“Awareness of the issue is growing,” says Mike Bird. “Certainly we discuss the issue more and more with clients and it has now become an important part of our consultancy work alongside other energy saving initiatives. There is a management issue here of course, but there are also systems that can be introduced that can manage power intelligently. These include EMOS from Office Electrics which starts up the workstation when an employee swipes in to a building and then powers down equipment when they leave. So there is zero consumption when products are not in use. The system also interacts with other parts of the network so that PCs can be switched on at set times for maintenance and backups. What is equally impressive from our point of view is that the EMOS system reports on cost savings, so organisations can see where they are saving money. This is a simple but important and extremely cost effective part of the wider picture which will increasingly rely on finding similar links between wider ethical issues and plain good business.”
Of course, some solutions are technical, some are not. According to Neil Harrison of RS Components, one of the UK’s largest suppliers of commercial light fittings and building management systems, the management of light fittings is just as important as the hardware itself. “At the most obvious yet all too often neglected level, we should all use as much natural light as possible and remember to turn the lights off when they’re not in use” he claims. “Some products exist that help to manage these important factors. For example, motion sensors will turn off lights when they are not needed and daylight compensation controllers can vary light levels automatically depending on the availability of daylight in different parts of the office.”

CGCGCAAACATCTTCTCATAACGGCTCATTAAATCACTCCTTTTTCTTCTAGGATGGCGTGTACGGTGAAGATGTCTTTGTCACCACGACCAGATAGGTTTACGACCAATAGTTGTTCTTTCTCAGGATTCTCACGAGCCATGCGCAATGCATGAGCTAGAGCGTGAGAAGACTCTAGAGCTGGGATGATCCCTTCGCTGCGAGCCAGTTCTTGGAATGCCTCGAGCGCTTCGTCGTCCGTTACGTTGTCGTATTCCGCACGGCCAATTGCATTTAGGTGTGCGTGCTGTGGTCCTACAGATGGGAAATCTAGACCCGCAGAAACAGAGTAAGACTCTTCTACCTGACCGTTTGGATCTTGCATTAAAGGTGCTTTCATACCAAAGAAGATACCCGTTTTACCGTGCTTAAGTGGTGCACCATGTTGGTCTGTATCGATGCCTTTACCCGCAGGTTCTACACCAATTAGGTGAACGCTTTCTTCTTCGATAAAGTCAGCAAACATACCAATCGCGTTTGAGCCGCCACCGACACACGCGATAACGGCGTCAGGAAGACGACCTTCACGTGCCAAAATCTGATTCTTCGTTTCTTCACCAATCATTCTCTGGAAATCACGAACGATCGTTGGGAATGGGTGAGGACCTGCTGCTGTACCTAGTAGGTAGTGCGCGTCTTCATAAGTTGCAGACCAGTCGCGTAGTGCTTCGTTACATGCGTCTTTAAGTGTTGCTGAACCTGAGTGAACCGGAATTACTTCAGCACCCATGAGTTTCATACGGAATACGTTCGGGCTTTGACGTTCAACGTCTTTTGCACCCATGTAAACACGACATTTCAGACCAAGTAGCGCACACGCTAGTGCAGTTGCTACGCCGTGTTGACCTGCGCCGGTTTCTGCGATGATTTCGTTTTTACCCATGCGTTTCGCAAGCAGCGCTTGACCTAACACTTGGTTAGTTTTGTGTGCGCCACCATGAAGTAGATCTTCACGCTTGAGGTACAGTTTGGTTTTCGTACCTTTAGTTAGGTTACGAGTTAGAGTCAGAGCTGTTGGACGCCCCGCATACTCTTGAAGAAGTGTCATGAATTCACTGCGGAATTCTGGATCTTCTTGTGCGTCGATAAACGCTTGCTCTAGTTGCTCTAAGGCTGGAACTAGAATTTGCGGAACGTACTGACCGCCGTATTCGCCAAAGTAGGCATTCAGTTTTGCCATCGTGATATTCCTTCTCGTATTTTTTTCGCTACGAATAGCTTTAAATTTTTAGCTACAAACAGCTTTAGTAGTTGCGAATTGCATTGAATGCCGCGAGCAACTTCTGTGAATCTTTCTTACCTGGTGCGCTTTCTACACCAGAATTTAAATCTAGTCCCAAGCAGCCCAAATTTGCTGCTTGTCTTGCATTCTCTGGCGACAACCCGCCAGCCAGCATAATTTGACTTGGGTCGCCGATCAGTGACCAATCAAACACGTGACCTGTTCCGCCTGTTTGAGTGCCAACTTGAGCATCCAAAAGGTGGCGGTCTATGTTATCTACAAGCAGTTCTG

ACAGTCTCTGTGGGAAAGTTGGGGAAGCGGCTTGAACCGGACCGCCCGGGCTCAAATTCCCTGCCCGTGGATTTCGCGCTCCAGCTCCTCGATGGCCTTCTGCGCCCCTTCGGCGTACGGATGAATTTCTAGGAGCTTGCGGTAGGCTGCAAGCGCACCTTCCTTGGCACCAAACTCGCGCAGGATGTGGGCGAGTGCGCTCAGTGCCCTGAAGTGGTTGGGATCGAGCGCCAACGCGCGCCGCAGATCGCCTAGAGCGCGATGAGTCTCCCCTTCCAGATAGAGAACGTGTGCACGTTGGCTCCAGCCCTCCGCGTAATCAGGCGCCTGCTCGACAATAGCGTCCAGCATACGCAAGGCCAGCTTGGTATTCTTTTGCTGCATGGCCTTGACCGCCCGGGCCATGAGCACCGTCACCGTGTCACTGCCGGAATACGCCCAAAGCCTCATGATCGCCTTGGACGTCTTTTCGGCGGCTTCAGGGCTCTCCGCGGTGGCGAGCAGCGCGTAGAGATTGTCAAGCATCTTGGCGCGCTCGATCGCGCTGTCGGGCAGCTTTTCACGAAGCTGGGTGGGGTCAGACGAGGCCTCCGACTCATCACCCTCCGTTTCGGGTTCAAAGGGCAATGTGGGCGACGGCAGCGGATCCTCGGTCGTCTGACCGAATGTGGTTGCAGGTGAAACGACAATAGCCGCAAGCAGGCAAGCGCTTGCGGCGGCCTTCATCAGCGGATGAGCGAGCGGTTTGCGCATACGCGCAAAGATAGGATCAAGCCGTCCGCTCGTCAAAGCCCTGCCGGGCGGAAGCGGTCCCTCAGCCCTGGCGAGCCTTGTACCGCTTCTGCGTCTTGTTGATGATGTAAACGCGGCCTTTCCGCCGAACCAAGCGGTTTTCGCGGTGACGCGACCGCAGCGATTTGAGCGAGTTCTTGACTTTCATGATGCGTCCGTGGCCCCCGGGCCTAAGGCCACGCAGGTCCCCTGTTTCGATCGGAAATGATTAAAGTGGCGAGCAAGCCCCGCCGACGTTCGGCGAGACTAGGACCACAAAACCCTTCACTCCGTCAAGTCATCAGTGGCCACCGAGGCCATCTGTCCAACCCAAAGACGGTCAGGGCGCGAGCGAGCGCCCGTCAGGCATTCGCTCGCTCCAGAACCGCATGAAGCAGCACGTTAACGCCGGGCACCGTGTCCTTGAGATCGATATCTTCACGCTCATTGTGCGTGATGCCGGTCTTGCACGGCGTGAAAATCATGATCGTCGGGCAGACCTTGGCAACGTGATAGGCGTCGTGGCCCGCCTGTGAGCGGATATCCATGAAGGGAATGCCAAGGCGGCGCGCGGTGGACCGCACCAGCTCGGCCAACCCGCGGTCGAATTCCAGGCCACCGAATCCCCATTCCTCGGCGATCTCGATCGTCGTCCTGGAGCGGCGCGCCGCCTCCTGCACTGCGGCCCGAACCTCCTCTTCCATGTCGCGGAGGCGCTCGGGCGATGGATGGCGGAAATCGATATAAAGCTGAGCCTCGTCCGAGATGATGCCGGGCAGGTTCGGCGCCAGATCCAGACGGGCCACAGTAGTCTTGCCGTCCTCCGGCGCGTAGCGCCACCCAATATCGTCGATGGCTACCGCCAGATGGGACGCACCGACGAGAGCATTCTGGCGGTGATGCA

But it’s also important to remember that the performance of individuals is important. “Any such scheme should bear in mind the way that different people prefer their lighting,” says Neil. “Some people are mushrooms requiring very little light, others only seem to flourish under bright lights. Photocells are available which can provide a degree of personal control, but in many cases the only solution is a bit of give and take from everybody. Most organisations work very well on this grown-up basis.
“Cost, cleaning, maintenance and asset management are also big factors, of course. You should also look at issues such as whole life costing and performance. For example, you can specify to a certain lux level but through usage lamps can reduce in their performance, especially if they are of an inferior quality which can have an impact on performance and so on efficiency. You must also take care that specifications are not so complex that you need to stock 35 types of lamp which is also inefficient and potentially wasteful.”
According to Neil, the objectives of both government and the organisation in meeting green objectives rely on a holistic approach. “We can use the right products and take control of some aspects of energy efficiency with the right systems, but there is also an issue of collective responsibility. I know people are people and we all make mistakes and do things like leaving phones charging endlessly and leaving lights on, so there is an educational and management issue involved as well. It’s complicated and this is a road not just paved with good intentions. There is a strong business case to be made for effective design and enlightened management.”